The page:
Adoptio was legally the simplest of the three, the passing of someone in patria potestas from the power of one person to that of another.** Adrogatio meanwhile, was far more complicated. This involved the adoption, and therefore return to being under patria potestas, of a man*** who was already sui iuris and therefore legally under no one’s power. But the caput (status/rights) of a Roman citizen could not be negatively affected except with the involvement of a court. In other words, adoption by adrogatio couldn’t happen without both the potential adopter and the adoptee presenting a satisfactory case and having it voted on, with the possibility of conditions being imposed. Originally this could only happen in the city of Rome. As time went on, restrictions were loosened; people didn’t have to go to Rome and one only had to go before the pontifices. Some may have found their way around the restrictions entirely.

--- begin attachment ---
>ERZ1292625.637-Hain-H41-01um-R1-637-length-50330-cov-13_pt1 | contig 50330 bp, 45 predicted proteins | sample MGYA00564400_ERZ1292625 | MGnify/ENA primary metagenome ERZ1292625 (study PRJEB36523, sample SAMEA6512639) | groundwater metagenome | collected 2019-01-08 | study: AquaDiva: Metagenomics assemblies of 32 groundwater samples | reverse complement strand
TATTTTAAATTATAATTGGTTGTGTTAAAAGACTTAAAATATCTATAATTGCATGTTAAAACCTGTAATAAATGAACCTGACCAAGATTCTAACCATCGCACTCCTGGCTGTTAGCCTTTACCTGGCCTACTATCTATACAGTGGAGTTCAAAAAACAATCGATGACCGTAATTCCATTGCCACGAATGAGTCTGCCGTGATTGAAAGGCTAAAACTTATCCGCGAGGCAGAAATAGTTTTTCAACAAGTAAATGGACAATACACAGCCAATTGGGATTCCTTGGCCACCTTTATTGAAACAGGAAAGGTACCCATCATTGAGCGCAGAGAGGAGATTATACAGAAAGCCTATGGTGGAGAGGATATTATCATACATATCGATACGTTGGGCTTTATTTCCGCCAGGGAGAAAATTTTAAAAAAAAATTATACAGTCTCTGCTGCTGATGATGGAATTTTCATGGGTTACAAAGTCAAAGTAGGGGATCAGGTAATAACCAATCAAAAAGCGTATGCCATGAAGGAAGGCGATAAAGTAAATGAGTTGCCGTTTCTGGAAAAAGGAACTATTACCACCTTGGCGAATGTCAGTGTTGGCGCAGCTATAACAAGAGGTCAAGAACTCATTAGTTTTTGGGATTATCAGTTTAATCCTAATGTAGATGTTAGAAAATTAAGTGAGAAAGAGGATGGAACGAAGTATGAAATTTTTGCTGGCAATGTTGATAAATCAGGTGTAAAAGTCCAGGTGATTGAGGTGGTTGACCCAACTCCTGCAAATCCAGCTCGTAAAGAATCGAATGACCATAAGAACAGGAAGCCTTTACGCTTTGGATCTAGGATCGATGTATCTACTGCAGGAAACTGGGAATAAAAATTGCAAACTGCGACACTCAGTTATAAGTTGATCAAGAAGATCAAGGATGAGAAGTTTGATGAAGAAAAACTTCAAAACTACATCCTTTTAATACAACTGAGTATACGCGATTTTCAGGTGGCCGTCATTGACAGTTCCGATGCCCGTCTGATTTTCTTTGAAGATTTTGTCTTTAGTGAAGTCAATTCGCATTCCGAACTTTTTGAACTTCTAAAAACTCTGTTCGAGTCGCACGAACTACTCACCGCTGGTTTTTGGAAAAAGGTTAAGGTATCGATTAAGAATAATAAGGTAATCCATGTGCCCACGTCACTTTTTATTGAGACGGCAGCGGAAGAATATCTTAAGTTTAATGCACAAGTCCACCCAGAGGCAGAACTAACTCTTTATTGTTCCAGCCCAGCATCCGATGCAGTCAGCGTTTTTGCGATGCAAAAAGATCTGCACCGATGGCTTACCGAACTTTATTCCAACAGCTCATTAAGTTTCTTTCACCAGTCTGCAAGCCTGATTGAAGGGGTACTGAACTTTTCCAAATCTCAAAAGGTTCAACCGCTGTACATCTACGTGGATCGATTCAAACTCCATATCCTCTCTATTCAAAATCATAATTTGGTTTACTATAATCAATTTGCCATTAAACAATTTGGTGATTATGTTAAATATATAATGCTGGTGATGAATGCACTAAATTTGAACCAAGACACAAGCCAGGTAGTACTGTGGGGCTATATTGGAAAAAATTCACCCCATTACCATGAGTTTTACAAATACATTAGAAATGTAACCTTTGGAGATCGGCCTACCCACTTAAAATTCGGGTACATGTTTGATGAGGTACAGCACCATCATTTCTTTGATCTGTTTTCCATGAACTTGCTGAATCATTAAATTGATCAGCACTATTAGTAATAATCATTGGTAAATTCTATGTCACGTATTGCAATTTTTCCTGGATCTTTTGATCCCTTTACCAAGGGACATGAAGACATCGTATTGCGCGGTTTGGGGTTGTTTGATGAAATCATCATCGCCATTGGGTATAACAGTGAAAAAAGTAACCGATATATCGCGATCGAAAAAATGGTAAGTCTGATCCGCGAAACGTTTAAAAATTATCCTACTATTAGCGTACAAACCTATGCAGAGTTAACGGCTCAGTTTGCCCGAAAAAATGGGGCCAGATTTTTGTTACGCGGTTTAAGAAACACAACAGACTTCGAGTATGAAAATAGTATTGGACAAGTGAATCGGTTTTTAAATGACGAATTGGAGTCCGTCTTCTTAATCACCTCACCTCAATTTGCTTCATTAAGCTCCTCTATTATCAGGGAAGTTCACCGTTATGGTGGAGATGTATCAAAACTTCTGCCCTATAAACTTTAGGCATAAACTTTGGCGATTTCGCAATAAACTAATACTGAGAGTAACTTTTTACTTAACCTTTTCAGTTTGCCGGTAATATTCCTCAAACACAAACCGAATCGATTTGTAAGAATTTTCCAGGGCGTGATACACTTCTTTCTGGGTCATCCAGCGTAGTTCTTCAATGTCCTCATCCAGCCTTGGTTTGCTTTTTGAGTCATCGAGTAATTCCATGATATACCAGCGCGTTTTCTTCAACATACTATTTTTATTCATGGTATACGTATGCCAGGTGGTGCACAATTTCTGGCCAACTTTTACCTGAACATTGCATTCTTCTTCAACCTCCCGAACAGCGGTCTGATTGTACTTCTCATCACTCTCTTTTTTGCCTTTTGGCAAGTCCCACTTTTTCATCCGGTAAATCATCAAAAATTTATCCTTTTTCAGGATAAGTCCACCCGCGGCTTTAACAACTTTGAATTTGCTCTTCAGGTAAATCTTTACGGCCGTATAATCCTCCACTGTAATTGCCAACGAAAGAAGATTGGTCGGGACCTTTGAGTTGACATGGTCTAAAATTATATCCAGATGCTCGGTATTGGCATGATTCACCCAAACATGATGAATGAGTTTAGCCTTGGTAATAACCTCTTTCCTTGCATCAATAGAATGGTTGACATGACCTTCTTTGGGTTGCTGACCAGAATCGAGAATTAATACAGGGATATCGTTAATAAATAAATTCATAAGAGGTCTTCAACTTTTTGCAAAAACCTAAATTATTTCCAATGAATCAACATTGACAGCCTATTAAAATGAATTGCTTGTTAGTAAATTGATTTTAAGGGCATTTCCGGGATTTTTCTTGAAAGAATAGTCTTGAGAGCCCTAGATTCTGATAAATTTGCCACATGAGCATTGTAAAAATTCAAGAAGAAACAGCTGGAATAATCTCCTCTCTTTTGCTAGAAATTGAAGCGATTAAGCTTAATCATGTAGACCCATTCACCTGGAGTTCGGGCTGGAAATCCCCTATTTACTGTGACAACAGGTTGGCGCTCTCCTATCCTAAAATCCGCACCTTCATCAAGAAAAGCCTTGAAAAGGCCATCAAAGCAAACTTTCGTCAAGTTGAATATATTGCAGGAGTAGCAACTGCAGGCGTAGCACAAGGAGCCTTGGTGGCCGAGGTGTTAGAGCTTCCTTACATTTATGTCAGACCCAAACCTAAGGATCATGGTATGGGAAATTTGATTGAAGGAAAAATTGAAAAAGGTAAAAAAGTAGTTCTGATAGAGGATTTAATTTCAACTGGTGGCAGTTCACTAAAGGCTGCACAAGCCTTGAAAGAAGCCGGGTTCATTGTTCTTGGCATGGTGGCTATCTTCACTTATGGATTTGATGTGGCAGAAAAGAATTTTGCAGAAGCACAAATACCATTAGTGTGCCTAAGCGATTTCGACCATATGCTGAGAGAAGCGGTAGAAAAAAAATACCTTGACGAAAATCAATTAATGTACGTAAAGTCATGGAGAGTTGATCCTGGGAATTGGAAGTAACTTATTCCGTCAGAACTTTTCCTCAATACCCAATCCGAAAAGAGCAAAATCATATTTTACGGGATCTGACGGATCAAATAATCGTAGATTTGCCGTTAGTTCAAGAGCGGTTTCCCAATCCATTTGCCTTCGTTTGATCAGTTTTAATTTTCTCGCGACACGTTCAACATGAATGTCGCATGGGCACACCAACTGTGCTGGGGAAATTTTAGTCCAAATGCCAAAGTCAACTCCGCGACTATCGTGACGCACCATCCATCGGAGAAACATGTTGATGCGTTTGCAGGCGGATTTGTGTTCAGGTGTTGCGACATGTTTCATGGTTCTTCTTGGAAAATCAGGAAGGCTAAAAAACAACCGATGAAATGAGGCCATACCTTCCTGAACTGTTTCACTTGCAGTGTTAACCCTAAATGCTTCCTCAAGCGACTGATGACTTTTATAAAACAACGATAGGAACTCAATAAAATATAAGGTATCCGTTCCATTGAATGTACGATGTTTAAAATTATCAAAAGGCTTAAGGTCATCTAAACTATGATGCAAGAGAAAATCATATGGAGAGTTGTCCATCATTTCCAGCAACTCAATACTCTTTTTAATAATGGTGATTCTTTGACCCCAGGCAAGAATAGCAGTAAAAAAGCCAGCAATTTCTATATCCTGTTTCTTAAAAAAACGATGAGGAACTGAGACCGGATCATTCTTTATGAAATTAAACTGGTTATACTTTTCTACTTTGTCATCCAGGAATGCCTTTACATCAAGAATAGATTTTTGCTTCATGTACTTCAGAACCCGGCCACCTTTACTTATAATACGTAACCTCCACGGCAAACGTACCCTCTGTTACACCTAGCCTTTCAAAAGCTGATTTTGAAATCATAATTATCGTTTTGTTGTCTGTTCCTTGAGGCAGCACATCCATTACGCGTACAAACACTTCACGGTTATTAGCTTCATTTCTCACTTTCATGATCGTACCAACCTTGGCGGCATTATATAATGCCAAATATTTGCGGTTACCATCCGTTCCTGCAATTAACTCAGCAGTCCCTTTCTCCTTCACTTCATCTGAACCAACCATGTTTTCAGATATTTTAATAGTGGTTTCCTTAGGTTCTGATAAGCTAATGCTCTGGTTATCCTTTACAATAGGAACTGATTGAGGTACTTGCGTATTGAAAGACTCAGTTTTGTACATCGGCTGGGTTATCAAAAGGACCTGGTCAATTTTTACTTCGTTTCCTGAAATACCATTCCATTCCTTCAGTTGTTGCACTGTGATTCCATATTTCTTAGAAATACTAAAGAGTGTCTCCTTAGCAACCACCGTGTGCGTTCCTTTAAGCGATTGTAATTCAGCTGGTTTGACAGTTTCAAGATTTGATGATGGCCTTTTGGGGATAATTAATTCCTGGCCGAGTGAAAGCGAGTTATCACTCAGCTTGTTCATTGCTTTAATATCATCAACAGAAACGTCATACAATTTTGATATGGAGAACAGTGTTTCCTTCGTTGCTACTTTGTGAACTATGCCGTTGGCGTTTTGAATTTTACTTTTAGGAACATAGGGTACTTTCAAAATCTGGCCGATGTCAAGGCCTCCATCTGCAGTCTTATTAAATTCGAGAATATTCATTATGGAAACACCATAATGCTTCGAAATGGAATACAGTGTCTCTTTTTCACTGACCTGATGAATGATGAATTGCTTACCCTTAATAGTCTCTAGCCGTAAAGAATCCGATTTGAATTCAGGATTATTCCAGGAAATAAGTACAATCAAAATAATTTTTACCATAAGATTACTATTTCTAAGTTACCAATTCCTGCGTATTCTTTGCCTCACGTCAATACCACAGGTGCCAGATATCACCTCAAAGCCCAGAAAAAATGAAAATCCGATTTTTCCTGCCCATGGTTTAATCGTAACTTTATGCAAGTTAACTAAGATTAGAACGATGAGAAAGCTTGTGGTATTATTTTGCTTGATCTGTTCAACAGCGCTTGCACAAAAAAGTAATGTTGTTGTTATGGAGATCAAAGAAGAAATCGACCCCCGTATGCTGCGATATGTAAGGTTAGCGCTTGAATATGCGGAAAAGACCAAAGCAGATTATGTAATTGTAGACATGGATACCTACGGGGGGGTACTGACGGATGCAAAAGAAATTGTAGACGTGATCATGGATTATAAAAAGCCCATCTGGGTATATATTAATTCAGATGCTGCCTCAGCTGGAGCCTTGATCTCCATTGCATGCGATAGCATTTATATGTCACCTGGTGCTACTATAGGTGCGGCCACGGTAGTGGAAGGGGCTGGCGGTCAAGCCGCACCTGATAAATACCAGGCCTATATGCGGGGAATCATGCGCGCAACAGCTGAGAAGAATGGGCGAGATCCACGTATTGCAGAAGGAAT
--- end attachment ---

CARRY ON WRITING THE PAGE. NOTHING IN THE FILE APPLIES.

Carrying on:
What is now called “testamentary adoption” was its own special case. A person could name someone else in their will as their heir on the condition that the inheritor took the dead person’s name. This condition though, could be avoided, especially when the person making the will was an enemy of the state. Whether or not it made the new heir part of a different family was unclear and could be legally challenged. This was the only form of adoption open to women as adopters and was a way a woman could pass on her name and bring someone into her family.
*The wife of an adoptive father was not legally the new son’s mother.
**I’ll get more into the technicalities of this when I talk about adoption as a familial and political strategy.
***Women couldn’t be adopted by adrogatio.
Corbier, Mireille. "Divorce and Adoption as Roman Familial Strategies." In Marriage, Divorce, and Children in Ancient Rome, edited by Beryl Rawson, 47-78. Oxford: Oxford University Press, 1991.
Adoptio - Lacus Curtius
Lindsay, Hugh. Adoption in the Roman World. Cambridge: Cambridge University Press, 2009.
Frier, Bruce. Review of Lindsay, Adoption in the Roman World - Bryn Mawr